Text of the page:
More than twenty five years into the HIV/AIDS pandemic, it remains one of the most serious challenges to global public health. Almost a quarter of people living with HIV are under the age of 25. At the end of 2006, in 45 states with reporting, almost 46,000 young people ages 13-24 were living with HIV, comprising about sixteen percent of all HIV infections. But experts believe young people may suffer from up to 30 percent of all cases of HIV in the United States
Globally, young people ages 15-24 represent 45 percent of all new HIV infections. At least 95 percent of all new infections occur in less developed countries—sub-Saharan Africa is the hardest hit region, followed by the Caribbean. Eastern Europe and central Asia are experiencing some of the fastest growing HIV prevalence rates.
If you are conducting research on young people and HIV, check out Advocates’ HIV Prevention Research Guide for the most recent news, scholarly research, and publications from a variety of sources.
Youth and HIV—General Facts
HIV and Youth in Low- and Middle-Income Countries
Youth living in low- and middle-income countries are disproportionately affected by HIV and AIDS. Of the 11.8 million HIV-infected youth worldwide, over seven million are female. Further, less than one-third of young people worldwide know how to protect themselves from HIV. The following publications specifically address the issues facing youth living in these areas.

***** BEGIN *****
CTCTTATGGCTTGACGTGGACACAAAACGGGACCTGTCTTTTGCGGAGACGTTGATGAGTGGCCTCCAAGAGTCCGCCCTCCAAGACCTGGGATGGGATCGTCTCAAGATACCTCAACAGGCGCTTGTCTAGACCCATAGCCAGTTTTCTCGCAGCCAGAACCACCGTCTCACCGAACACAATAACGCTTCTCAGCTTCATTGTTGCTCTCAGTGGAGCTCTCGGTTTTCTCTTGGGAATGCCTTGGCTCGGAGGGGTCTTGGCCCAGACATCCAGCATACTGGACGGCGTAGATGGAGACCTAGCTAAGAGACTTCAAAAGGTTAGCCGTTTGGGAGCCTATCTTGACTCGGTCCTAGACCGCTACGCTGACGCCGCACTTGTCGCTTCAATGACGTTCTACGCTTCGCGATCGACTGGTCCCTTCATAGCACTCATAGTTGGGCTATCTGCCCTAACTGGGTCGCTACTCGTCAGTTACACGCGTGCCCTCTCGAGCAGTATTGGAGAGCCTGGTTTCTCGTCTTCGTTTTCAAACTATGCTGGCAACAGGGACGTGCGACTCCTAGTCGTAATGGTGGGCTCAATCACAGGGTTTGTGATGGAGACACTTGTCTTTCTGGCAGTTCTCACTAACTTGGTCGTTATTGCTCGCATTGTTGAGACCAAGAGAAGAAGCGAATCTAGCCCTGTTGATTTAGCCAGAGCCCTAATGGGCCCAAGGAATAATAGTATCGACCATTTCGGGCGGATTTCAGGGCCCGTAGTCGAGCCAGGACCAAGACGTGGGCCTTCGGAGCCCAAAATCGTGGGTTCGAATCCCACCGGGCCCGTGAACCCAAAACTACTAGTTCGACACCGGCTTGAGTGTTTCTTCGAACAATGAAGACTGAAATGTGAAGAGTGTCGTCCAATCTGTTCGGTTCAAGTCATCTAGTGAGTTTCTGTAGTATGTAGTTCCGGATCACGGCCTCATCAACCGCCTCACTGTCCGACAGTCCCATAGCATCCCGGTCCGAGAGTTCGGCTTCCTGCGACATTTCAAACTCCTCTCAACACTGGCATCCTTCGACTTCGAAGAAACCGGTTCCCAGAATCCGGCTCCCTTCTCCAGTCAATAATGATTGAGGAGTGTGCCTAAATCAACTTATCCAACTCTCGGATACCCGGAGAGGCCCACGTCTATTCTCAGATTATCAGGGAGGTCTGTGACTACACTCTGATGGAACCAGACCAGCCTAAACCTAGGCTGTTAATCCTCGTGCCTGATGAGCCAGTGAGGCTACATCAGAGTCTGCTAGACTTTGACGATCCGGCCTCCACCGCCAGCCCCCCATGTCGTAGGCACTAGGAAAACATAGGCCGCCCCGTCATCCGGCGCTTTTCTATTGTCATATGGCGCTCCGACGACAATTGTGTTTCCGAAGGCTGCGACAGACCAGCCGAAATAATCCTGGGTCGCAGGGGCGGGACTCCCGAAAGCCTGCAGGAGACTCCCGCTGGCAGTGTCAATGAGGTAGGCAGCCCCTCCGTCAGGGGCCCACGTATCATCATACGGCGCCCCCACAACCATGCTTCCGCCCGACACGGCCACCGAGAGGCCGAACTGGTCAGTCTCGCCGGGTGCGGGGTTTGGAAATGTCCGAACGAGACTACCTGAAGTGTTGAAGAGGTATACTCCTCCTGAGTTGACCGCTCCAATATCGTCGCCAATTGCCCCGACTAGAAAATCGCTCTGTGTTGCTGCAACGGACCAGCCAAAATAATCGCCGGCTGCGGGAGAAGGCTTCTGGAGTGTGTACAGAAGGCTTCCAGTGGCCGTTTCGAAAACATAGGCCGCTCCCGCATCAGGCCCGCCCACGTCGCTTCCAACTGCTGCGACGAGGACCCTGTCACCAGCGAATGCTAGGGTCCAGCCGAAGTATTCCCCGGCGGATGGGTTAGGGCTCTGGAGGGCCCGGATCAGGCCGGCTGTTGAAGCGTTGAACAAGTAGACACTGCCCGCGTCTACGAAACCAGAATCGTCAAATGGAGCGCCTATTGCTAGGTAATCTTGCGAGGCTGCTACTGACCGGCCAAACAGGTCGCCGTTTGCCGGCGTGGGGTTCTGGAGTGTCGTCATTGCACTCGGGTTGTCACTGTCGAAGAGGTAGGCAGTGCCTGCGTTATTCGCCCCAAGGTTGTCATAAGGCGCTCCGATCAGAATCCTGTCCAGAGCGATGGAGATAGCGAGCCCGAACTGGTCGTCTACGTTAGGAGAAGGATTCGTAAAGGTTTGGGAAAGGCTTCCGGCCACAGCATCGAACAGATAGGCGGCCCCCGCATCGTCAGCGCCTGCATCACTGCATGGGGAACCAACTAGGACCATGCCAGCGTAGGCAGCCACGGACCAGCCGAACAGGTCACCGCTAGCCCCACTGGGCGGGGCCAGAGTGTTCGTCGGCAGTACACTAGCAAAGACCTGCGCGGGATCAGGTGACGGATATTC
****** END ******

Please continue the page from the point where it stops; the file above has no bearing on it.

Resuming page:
Redressing HIV Disparities among Young People
Young people in the United States continue to be at risk for HIV and AIDS. At the end of 2006, in 45 states with reporting, almost 46,000 young people ages 13-24 were living with HIV, comprising about sixteen percent of all HIV infections. Youth of color and young men who have sex with men continue to be most at risk. It is important to promote programs that seek to lessen risky sexual behaviors by encouraging condom use, delay in sexual initiation, partner reduction, and early HIV testing and treatment. But research has shown that even when risk factors are equal, minority youth are more at risk for HIV. The following resources address the disproportionate impact of HIVand AIDS on these young people as well as the underlying social forces that contribute to these disparities.